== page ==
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My Words are Flying (over your head)

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Alex has the worst possible words tattooed on her arm.

Can I buy you a drink?

Really? That’s the best her soulmate could do?  She spent all her college years hoping that every sleazy guy who hit on her at the campus bar would be her soulmate, only to be met with disappointment after disappointment.  Once she realized she wasn’t into guys, well, it didn’t change too much at the gay bars she went to.

But now?  Now Alex is fucking tired.  Instead of the slight flutter of hope she used to feel in her chest whenever she heard those words, she feels annoyance, and wants to rip off the face of every person who says those words to her.

It makes her wonder why she still even goes to bars at all.

But on days like today, all she needs is a drink.

Alex has heard those six words no less than three times, and she’s only been sitting at the bar for twenty minutes.  Maybe it’s her fault for drinking alone when she could have easily called her sister, but she doesn’t want to deal with Kara right now.  She wants to be alone.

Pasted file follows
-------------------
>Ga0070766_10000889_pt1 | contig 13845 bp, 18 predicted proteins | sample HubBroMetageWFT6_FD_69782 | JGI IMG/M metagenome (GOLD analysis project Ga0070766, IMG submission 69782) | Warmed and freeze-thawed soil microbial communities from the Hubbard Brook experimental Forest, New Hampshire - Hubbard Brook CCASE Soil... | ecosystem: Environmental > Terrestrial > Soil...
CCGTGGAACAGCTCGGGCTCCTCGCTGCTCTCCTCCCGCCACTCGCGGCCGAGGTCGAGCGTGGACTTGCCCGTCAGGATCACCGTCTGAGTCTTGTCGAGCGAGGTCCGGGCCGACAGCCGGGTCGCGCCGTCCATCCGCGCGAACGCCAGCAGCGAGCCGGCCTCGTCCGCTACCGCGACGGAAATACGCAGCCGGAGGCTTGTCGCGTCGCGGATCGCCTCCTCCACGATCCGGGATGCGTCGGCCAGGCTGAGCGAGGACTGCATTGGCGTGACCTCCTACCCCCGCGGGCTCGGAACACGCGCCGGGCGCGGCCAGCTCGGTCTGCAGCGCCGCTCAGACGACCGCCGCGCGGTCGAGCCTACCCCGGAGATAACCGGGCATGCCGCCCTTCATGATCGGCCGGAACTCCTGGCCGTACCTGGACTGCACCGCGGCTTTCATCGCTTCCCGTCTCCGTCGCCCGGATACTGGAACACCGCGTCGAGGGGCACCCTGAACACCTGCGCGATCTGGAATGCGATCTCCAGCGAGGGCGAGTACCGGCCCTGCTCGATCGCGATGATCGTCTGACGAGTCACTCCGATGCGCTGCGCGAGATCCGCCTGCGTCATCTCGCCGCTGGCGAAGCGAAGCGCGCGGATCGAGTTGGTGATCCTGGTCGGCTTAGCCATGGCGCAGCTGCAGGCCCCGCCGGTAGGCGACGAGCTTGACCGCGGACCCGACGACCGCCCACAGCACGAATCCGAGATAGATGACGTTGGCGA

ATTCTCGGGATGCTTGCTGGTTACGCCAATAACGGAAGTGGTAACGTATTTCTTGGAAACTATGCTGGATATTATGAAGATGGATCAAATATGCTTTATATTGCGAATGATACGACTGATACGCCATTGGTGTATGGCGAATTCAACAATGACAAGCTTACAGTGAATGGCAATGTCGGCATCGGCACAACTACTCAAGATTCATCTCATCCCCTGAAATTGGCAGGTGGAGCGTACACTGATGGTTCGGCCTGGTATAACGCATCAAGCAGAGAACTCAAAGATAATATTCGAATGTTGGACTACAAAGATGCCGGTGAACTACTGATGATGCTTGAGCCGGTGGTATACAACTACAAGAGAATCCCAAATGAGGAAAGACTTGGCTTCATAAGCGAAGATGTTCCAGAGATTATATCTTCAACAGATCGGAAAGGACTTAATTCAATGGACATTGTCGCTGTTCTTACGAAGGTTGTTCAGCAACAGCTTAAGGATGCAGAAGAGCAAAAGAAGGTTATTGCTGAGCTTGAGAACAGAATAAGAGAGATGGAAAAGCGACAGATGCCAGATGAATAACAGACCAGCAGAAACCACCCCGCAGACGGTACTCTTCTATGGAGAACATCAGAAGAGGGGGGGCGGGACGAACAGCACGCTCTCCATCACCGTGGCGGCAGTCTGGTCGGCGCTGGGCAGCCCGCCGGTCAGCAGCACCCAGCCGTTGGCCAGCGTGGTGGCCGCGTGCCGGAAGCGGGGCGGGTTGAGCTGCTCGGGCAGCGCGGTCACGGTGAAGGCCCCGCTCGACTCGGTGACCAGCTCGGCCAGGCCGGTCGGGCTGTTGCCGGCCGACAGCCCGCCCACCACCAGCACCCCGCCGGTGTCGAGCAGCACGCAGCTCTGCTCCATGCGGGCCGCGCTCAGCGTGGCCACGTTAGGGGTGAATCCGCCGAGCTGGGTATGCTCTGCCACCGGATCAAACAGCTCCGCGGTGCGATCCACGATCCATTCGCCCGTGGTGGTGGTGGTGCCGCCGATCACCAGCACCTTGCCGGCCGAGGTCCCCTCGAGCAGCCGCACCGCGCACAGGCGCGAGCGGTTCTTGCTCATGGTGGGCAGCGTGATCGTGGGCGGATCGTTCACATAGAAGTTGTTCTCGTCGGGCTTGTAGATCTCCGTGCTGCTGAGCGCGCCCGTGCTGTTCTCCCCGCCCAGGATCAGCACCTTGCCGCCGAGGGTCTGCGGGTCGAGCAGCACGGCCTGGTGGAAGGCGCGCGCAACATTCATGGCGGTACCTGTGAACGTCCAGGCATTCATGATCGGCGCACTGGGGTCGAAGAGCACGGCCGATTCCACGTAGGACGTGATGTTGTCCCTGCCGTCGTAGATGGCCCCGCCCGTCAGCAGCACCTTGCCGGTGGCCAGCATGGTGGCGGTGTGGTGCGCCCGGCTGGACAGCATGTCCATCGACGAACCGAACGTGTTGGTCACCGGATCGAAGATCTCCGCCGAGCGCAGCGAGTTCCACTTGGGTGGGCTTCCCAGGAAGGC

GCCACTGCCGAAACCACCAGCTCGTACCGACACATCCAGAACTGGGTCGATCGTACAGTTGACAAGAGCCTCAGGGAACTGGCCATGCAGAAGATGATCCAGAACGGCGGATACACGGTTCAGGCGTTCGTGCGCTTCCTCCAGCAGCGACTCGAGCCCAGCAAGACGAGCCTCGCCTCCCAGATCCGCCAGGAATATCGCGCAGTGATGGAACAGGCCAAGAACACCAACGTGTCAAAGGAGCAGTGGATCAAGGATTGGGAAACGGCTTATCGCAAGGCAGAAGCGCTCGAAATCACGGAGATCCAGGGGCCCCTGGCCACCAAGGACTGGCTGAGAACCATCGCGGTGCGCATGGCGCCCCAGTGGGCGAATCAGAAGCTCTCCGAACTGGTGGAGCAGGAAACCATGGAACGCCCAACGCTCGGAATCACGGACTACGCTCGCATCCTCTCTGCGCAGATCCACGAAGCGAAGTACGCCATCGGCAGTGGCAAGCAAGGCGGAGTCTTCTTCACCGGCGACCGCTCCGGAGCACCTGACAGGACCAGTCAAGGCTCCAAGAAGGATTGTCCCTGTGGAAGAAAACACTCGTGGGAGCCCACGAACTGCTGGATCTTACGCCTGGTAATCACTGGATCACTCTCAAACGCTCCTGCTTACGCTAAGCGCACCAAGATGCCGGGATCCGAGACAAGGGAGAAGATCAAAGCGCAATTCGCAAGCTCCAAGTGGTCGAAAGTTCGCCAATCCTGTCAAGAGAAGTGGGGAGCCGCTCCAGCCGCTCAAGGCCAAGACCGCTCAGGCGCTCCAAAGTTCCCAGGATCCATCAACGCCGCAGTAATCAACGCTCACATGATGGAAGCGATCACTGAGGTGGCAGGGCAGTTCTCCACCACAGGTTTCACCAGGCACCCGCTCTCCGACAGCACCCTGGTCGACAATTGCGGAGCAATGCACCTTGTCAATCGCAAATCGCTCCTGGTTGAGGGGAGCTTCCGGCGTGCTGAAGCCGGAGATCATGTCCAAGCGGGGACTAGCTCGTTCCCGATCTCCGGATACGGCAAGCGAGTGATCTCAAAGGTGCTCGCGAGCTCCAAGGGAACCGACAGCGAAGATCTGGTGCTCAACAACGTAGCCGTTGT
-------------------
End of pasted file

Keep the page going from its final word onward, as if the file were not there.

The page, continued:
The bar is busy and no matter how long she sits there, the bartender won’t even give Alex the time of day, let alone take her drink order, and Alex is just about ready to hop behind the counter and pour herself a drink when she hears those godforsaken words again.

“Can I buy you a drink?”

Alex is done being pleasant.  The first guy, she politely declined.  The second guy, she waved him off.  The third guy she flat out ignored until he walked away.  But now, Alex’s patience is far past the line of what she can tolerate.  She rolls her eyes, doesn’t even look at the person and simply says, “Fuck off.”

There’s a drawn out beat, and Alex thinks they left, but then she hears an offended but curious, “Excuse me?”

Alex turns in her seat, glare plastered on her face.  The girl is kind of cute, and Alex almost feels bad for snapping at her, but she just wants to be left alone.  “Look, lady, I’m sure you’re nice but the last thing I need after the shit day I’ve had is another person I don’t know hitting on me at a bar.”